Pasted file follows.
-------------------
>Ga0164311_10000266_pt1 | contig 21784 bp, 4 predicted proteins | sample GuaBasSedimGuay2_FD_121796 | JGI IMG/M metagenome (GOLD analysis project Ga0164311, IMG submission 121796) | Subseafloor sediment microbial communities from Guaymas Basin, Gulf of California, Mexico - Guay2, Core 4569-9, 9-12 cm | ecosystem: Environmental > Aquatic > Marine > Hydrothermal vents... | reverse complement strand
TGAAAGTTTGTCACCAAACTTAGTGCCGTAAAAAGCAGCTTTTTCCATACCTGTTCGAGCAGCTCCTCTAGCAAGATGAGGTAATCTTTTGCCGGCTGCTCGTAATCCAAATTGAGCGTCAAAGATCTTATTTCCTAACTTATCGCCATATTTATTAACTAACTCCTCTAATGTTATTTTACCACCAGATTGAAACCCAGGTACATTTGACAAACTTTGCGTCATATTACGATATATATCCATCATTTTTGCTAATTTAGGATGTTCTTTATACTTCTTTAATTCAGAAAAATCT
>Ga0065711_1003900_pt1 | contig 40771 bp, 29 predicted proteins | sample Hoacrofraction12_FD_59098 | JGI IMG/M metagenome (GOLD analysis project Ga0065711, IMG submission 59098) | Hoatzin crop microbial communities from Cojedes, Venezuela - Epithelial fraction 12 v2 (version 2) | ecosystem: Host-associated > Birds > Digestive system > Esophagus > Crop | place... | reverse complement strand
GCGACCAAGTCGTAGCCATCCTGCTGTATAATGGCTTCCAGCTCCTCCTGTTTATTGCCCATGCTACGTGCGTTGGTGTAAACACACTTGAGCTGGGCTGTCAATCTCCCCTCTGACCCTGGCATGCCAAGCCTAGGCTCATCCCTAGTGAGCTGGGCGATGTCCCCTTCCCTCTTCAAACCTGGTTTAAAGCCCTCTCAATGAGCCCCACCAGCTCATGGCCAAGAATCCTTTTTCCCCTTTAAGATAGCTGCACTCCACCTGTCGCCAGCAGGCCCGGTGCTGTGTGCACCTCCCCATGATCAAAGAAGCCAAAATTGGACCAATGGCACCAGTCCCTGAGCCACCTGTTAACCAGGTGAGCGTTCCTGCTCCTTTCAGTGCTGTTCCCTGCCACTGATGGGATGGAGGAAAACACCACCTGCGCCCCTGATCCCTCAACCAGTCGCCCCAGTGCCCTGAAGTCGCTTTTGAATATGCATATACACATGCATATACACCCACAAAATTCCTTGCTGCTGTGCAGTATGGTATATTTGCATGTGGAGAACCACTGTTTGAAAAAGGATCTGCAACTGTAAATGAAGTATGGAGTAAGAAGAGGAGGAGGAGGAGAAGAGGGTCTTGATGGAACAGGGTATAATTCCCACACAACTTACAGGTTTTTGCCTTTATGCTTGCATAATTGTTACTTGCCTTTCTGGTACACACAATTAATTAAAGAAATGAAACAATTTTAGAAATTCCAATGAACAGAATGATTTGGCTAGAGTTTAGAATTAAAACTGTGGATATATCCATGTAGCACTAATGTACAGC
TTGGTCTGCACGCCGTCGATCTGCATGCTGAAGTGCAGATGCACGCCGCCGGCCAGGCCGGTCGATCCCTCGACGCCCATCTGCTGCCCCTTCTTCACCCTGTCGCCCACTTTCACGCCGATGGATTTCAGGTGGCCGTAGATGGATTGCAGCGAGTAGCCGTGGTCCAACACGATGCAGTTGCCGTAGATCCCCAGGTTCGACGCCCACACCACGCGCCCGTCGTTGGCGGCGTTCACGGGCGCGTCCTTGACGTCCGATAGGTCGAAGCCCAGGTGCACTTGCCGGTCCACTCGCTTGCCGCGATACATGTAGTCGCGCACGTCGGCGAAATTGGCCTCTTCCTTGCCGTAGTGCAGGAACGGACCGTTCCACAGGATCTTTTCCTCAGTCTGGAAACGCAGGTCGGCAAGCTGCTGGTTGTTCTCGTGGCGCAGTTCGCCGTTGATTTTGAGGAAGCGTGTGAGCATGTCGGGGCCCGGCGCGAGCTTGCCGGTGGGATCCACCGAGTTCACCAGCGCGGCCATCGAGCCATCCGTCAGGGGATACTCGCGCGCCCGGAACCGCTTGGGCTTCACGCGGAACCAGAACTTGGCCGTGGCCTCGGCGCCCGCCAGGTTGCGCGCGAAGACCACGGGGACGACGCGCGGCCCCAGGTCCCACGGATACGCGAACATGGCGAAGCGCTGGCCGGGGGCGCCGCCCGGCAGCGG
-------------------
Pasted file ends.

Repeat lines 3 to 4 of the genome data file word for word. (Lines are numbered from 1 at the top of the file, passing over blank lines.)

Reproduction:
>Ga0065711_1003900_pt1 | contig 40771 bp, 29 predicted proteins | sample Hoacrofraction12_FD_59098 | JGI IMG/M metagenome (GOLD analysis project Ga0065711, IMG submission 59098) | Hoatzin crop microbial communities from Cojedes, Venezuela - Epithelial fraction 12 v2 (version 2) | ecosystem: Host-associated > Birds > Digestive system > Esophagus > Crop | place... | reverse complement strand
GCGACCAAGTCGTAGCCATCCTGCTGTATAATGGCTTCCAGCTCCTCCTGTTTATTGCCCATGCTACGTGCGTTGGTGTAAACACACTTGAGCTGGGCTGTCAATCTCCCCTCTGACCCTGGCATGCCAAGCCTAGGCTCATCCCTAGTGAGCTGGGCGATGTCCCCTTCCCTCTTCAAACCTGGTTTAAAGCCCTCTCAATGAGCCCCACCAGCTCATGGCCAAGAATCCTTTTTCCCCTTTAAGATAGCTGCACTCCACCTGTCGCCAGCAGGCCCGGTGCTGTGTGCACCTCCCCATGATCAAAGAAGCCAAAATTGGACCAATGGCACCAGTCCCTGAGCCACCTGTTAACCAGGTGAGCGTTCCTGCTCCTTTCAGTGCTGTTCCCTGCCACTGATGGGATGGAGGAAAACACCACCTGCGCCCCTGATCCCTCAACCAGTCGCCCCAGTGCCCTGAAGTCGCTTTTGAATATGCATATACACATGCATATACACCCACAAAATTCCTTGCTGCTGTGCAGTATGGTATATTTGCATGTGGAGAACCACTGTTTGAAAAAGGATCTGCAACTGTAAATGAAGTATGGAGTAAGAAGAGGAGGAGGAGGAGAAGAGGGTCTTGATGGAACAGGGTATAATTCCCACACAACTTACAGGTTTTTGCCTTTATGCTTGCATAATTGTTACTTGCCTTTCTGGTACACACAATTAATTAAAGAAATGAAACAATTTTAGAAATTCCAATGAACAGAATGATTTGGCTAGAGTTTAGAATTAAAACTGTGGATATATCCATGTAGCACTAATGTACAGC